, on January 22, 2019, 11:00 AM

Understanding Dispatching Timers

Both Maximum (must do before…) and Minimum (block until…) Timers controlling allowable time between two separate operations are commonly found in manufacturing. Although critically important, they are almost never elegantly implemented for the operator and are a constant source of confusion and wasted effort.

After months of process investigation, you find that yield or other considerations clearly track to the elapsed time between processing at certain operations. You either need to block processing to allow a lot rest time or need to speed processing between two points for oxidation, cleanliness or related reasons. Now what? No one seems to agree where and how timers should be implemented in factory systems. Operators may or may not have visibility of timers. Worse, defining a Maximum Timer is actually delaying lots from processing due to confusion and lack of visibility. Living at the factory and watching every lot selection appears to be your only recourse. Is there a better way?

Understanding Timers

Dispatching Minimum and Maximum Timers

Before we go too far, let’s be sure what we’re talking about. Min Timers – block an operation until specified elapsed time, Max Timers – limit the maximum amount of elapsed time allowed between two time-critical operations. Timers are typically set at the track-out of one operation and enforced (Min Timer) or cleared (Max Timer) at another operation one or more process steps later.

The Min Timer is designed to prevent a subsequent step until a sufficient amount of time has elapsed. This may be created to allow cooling, epoxy set, etc. The operator may not select and run the lot at the blocking operation until a pre-determined amount of time has elapsed at that specific Process Step.

The Max Timer is designed to ensure that Process Z must be started within a certain time after the end of Process Y. If the timer expires, put the lot on hold to prevent the lot from running and initiate the standard disposition process by a Process Engineer.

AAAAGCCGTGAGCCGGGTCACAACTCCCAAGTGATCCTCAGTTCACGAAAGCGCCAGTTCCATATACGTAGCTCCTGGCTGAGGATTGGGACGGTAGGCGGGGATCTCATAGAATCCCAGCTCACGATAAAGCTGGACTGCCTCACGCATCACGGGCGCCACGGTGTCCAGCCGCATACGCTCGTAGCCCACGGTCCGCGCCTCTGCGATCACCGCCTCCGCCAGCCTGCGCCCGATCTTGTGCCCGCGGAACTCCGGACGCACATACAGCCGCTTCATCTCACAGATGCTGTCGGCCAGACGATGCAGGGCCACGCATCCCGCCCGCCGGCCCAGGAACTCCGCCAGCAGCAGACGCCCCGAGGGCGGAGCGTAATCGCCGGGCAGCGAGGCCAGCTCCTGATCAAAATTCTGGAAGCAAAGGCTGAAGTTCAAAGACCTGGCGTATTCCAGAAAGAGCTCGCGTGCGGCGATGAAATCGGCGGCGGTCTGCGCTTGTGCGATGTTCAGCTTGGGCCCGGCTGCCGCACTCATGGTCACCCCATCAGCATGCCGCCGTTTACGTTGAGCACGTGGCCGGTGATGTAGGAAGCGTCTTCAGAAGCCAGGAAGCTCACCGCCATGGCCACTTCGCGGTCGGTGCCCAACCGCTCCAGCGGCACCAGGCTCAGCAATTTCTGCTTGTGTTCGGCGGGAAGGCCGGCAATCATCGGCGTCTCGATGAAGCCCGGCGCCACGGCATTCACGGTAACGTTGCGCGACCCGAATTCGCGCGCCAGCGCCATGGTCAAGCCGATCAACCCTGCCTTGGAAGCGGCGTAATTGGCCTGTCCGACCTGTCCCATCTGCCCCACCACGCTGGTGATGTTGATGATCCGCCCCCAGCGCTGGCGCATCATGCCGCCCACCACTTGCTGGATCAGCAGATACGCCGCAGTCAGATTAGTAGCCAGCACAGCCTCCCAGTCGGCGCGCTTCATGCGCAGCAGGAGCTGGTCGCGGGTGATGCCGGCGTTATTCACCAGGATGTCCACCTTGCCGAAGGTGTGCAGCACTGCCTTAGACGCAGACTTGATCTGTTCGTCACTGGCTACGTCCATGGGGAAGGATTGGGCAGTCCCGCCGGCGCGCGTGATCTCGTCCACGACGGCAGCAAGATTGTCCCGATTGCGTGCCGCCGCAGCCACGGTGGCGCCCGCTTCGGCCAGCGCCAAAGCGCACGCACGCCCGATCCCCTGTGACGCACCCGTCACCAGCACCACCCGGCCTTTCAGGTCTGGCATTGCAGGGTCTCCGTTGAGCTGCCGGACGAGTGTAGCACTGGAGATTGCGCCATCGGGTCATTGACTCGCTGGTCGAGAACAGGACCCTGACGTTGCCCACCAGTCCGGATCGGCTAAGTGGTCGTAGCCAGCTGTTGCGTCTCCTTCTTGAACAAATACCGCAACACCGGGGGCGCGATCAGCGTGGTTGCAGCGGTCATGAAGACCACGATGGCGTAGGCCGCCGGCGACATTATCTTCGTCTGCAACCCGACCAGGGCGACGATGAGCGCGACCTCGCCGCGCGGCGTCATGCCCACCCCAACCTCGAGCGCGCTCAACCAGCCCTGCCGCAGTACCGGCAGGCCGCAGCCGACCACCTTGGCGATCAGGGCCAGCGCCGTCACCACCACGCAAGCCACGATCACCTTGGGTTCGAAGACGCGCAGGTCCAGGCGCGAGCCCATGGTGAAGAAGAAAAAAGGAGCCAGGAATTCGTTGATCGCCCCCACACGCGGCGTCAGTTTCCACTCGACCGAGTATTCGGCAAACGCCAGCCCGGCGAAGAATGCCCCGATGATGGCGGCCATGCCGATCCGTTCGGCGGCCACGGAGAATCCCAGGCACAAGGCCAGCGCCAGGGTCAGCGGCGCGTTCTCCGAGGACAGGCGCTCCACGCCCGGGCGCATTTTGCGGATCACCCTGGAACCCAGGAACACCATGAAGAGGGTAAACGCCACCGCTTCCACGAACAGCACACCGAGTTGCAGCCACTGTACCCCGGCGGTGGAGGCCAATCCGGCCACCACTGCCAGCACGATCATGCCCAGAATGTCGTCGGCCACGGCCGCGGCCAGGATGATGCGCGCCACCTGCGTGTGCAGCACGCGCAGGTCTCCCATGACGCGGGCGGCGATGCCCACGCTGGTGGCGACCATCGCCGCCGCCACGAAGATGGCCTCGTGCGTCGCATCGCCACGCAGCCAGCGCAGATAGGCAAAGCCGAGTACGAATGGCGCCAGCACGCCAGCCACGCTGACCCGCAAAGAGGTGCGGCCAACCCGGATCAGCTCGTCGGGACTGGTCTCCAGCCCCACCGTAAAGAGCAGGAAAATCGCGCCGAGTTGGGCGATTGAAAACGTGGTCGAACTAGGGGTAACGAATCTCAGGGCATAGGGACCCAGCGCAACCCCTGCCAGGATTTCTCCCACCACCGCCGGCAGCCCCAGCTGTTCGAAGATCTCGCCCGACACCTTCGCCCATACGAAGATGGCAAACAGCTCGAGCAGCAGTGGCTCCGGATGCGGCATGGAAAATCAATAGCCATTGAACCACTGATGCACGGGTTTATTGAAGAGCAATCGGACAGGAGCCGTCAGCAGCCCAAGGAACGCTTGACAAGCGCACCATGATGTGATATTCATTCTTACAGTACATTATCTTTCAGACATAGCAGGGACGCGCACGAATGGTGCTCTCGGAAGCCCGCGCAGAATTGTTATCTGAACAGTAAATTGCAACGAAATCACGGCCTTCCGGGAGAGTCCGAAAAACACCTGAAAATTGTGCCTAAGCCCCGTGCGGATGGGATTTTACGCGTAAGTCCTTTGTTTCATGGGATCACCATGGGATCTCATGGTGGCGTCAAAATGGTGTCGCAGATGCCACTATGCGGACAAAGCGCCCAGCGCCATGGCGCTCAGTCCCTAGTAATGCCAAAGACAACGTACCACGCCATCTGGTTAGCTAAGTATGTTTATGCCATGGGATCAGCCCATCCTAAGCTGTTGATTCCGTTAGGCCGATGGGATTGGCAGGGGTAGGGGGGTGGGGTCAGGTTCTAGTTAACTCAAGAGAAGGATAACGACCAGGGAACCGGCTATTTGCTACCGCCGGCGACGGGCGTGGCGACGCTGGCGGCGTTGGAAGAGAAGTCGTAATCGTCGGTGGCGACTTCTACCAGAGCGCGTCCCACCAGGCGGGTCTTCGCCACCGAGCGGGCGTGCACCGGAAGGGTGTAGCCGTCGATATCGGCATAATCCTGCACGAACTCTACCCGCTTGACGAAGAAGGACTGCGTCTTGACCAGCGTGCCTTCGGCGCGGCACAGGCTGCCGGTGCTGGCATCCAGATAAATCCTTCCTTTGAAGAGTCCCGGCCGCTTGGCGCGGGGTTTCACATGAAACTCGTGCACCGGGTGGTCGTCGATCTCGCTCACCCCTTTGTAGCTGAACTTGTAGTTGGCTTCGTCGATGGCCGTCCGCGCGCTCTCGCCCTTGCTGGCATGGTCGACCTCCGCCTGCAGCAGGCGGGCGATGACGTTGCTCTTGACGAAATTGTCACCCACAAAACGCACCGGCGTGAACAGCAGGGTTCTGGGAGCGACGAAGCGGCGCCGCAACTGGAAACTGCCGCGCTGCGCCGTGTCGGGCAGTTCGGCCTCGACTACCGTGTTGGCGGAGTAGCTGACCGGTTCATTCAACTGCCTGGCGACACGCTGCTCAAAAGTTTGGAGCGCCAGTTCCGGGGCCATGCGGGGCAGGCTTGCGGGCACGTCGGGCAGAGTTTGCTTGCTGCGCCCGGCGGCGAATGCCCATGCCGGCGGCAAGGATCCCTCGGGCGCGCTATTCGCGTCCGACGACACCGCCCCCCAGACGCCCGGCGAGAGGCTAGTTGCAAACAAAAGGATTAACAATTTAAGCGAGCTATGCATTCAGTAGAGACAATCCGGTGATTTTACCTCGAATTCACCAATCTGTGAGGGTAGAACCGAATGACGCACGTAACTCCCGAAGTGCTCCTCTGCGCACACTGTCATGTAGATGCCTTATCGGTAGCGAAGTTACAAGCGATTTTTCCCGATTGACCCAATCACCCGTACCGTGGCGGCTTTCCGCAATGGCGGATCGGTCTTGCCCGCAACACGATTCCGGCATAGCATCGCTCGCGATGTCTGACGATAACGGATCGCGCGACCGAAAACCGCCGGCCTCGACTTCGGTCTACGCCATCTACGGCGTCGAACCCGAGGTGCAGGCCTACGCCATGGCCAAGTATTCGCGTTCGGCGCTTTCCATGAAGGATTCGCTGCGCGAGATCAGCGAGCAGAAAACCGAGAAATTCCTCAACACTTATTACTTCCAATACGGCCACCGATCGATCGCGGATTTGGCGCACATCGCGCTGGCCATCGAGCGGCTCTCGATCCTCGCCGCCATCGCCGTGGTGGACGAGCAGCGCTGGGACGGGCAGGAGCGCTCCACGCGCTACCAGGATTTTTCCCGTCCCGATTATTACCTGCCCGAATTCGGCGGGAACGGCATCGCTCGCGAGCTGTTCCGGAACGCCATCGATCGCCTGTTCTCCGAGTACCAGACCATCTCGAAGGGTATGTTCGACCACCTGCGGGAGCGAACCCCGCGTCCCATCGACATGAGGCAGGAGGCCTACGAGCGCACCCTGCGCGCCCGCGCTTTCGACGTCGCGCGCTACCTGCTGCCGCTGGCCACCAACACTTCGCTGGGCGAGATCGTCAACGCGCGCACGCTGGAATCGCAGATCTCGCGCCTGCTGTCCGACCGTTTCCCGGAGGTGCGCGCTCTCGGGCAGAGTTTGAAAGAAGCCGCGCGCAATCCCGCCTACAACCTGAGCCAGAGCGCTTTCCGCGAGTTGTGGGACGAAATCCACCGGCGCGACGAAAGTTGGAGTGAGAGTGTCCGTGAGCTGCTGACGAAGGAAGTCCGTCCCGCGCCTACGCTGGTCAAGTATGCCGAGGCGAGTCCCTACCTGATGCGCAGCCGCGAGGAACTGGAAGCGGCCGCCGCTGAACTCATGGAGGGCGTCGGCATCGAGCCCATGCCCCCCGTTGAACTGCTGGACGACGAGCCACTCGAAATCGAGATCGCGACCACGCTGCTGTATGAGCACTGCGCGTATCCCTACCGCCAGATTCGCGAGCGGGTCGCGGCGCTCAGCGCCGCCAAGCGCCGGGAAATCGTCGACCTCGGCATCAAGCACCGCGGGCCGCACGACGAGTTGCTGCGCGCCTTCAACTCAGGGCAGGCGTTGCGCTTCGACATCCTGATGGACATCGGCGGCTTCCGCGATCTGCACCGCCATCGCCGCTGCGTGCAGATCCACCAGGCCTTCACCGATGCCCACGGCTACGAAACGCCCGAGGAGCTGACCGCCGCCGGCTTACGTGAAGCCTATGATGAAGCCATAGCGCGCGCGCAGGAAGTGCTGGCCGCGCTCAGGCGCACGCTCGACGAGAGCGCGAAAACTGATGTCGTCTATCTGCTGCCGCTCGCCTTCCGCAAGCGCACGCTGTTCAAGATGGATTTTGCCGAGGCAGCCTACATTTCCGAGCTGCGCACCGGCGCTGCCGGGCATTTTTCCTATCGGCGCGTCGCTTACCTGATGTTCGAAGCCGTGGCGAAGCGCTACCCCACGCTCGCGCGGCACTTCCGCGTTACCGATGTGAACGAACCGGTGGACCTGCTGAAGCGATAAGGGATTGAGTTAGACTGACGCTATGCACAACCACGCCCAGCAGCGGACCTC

Operator Visibility

The key to making all this work is easy visibility to the operator. Accurate timer condition must be visible in the dispatch List.

In the case of a Min Timer, lots should simply be greyed-out and not selectable until the instant that the Min Timer expires when the lot automatically becomes runnable. The operator should not have to take any action to refresh the list or guess at the timer state of any lot.

In the case of a Max Timer, the lot should be selectable right up until the exact time the Max Timer expires. At expiration, the lot must immediately be clearly marked as expired and no longer be available for selection by the operator. In no case do you want the operator to waste even one second considering a lot that has expired.

Max Timer Promotion Considerations

The whole purpose of a Max Timer is to get the lot processed before the timer expires. To accomplish this goal, it’s critical that both an expiration time and a warning time be defined. In all cases, lots should automatically be promoted on all dispatch lists immediately at warning time. This should put the lot high on the list and encourage the operator to select and run the lot, thereby preventing the timer from expiring. Some factories promote all lots immediately after setting a Max Timer to encourage fast cycle time through the timer loop.

Expired Max Timers

In the unfortunate (hopefully very rare!) case where the Max Timer actually expires, you must induce consequences and assign a responsible party. If you don’t assign a responsible party and consequences, then you risk a profusion of unnecessary timers in the factory that no one enforces. The accepted way to acknowledge a non-optimal condition and assign a responsible party is to put the lot on hold with a specific code (ex TIMEREXP). This will document the expired timer, inform Process Engineering of the issue and provide a mechanism to disposition and resolve any issue with the expired timer. It’s key to disable the timer once expired so that the lot does not continuously reflect TIMEREXP.

Final word

If your factory has a real need of timers, ensure that they implemented in an operator-friendly manner. Make sure the timer is visible in the standard lot selection process, help the operator succeed in satisfying the timer requirement and put real teeth (auto lot on hold) into Max Timer expiration.


  • January 22, 2019, 08:45 PM

    Jens Kutschke

    Great article, thanks for sharing. I find it increasingly difficult to manage timers as their number grows or when running a highly loaded fab. It might even be required to delay material from entering operation A, e.g. when there is a max timer from A to B and B is currently facing an exceptional situation such as unscheduled equipment down. Dispatching is limited by its "local" optimization nature, and larger number of timers can be a driver for looking into scheduling. Also, from a process perspective, frequent reviews of existing timers can be a good idea. Many times, yield issues requiring timers can be solved by means of process changes, and the timer can be avoided. Timers increase complexity - therefore (1) avoid whenever possible (2) tackle with dispatching if there are few timers or use cases are rather simple and (3) look into scheduling when hitting limitations with (2). Regards, Jens

    • January 24, 2019, 01:40 PM

      Erin Peacock

      Great points! Thanks for the feedback, Jens.